(c) Cost of people transportation to the fair, food and hotel, etc.

Bottom Line: Commercial galleries take huge chances at art fairs. My very first art fair all-around cost was about $8,000 over a decade ago in New York - all that was charged on the gallery's credit card and we held our breath while at the fair. We sold about $30,000 worth of art, and thus after commissions to the artists we cleared $15,000 and paid off the credit card, and then had $6,000 to put towards the next art fair fee. 

I can count on one hand the number of times that we have ever sold that much art in any gallery art show in the DMV; and as a reference, I've had a physical brick-and-mortar gallery here of one sort or another since 1996 and through 2009. 

Since those galleries closed - the last one in 2009, three years after I left it, and we went virtual, we've focused on art fairs and done OK - and art fair prices kept going up, and up.  The last art fair that we did in Miami last summer cost over $60,000! It was a giant booth... too big!

But, in the 21st century, doing art fairs is a "must do" not only for independently owned commercial fine art galleries, but also for any and all other genres of visual art spaces (non profits, artists cooperatives, art leagues, art schools, etc.).

What's in an art fair for the artists?

Usually a lot more than for the gallery. I will repeat this: just as often, an artist reaps more good things out of an art fair than the gallery does.

These things include:

(a) Exposure to more art collectors, curators, press, etc. in a few days than in years of exhibiting art around the DMV. You will see more people in 4-5 days than in five ten years at a gallery in the DMV.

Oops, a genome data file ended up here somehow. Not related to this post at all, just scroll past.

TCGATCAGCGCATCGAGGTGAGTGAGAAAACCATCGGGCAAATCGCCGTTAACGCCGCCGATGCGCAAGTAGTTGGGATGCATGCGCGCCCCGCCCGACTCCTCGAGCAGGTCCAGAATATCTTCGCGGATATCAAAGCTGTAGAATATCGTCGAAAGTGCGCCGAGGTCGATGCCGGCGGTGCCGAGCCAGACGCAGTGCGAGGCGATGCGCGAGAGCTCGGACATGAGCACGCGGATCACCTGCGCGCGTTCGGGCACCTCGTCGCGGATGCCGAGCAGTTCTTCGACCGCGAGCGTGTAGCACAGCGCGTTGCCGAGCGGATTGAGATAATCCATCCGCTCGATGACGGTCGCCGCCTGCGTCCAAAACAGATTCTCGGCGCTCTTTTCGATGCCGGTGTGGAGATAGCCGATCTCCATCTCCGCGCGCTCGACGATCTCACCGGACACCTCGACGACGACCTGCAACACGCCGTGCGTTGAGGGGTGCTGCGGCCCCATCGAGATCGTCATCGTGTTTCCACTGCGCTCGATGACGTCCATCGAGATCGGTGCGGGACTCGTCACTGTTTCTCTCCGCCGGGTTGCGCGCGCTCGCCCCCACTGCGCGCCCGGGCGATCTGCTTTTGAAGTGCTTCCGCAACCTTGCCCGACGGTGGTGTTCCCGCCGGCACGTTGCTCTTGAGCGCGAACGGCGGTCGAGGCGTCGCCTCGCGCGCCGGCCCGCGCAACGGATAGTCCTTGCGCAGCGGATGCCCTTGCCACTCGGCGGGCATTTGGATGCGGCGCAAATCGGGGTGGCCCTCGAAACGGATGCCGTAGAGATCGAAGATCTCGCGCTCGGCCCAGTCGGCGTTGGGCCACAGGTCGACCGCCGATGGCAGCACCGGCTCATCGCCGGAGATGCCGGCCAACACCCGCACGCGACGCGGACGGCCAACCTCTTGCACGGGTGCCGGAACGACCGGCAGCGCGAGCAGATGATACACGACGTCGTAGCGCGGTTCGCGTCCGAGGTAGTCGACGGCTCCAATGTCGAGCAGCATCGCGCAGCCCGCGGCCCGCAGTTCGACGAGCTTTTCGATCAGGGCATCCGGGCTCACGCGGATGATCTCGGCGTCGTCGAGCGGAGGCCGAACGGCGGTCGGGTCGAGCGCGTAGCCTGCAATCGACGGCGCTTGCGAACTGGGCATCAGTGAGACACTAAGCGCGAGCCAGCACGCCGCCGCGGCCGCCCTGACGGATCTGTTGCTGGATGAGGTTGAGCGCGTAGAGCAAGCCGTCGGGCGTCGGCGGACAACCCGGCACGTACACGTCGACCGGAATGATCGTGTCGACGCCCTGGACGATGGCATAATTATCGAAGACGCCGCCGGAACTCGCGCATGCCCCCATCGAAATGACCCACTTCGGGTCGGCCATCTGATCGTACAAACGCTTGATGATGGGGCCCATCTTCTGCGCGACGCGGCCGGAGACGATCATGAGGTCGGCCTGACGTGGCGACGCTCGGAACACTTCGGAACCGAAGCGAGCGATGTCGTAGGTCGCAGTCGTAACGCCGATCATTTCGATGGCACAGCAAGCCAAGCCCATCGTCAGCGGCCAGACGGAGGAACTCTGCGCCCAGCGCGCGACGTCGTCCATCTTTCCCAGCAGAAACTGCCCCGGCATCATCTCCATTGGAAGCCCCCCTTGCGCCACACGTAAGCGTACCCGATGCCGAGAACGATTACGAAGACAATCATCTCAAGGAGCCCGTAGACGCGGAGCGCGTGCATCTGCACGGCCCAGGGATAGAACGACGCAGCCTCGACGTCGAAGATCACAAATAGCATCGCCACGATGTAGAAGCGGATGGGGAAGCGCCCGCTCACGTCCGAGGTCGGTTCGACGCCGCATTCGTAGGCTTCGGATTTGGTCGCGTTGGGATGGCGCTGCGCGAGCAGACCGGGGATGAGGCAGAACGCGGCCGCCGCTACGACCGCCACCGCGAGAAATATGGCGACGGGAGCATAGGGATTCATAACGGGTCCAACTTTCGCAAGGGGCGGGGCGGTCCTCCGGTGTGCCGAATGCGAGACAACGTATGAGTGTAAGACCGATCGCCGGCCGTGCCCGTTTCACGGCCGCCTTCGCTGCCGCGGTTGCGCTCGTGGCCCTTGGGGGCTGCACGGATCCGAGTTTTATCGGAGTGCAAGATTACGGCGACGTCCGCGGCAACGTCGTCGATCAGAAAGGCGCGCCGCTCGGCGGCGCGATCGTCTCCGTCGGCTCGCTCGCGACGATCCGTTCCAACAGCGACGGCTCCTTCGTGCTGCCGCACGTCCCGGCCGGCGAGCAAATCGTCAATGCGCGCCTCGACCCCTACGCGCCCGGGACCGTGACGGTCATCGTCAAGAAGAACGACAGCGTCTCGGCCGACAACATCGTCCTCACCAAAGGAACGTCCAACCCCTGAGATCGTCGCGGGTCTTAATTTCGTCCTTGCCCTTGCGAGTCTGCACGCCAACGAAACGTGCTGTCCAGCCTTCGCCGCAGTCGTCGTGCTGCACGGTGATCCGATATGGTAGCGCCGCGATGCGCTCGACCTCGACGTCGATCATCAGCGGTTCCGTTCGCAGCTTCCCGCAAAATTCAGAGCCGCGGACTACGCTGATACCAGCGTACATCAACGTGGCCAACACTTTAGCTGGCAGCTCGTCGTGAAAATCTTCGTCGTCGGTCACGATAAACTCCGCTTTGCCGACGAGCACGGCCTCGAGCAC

(b) Exposure to other galleries who may be interested in your work. I have multiple examples of this - Just ask DMV area artist Judith Peck what has happened to her career once she started showing at art fairs.

(c) A significantly higher chance of getting critical press, as art fair openings are a magnet for nor only the usual press, but also for every other scribe who has anything to do with writing about art.

(d) A significantly higher chance of getting your work noticed by both freelance and museum curators. The chance of getting your work noticed by a DMV museum curator is probably worse than the chance of winning the lottery. Most DMV area museum curators (AU's Jack Rasmussen being the brilliant exception) would rather take a cab to Dulles to fly to Miami to see emerging artists' works at Miami fairs than taking a cab to see a gallery show in Georgetown.

(e) Being part of the art fair "wake effect" --- Read about that here.

(f) A much better chance to getting invited to participate in other shows such as university shows, themed-shows, group shows, etc. Ask Virginia artist Sheila Giolitti about that, or (now) Ohio artist Audrey Wilson.

Twice in the last five or six years I've been retained as an advisor to two giant international art fair conglomerates which were exploring the DMV as a potential site for expansion.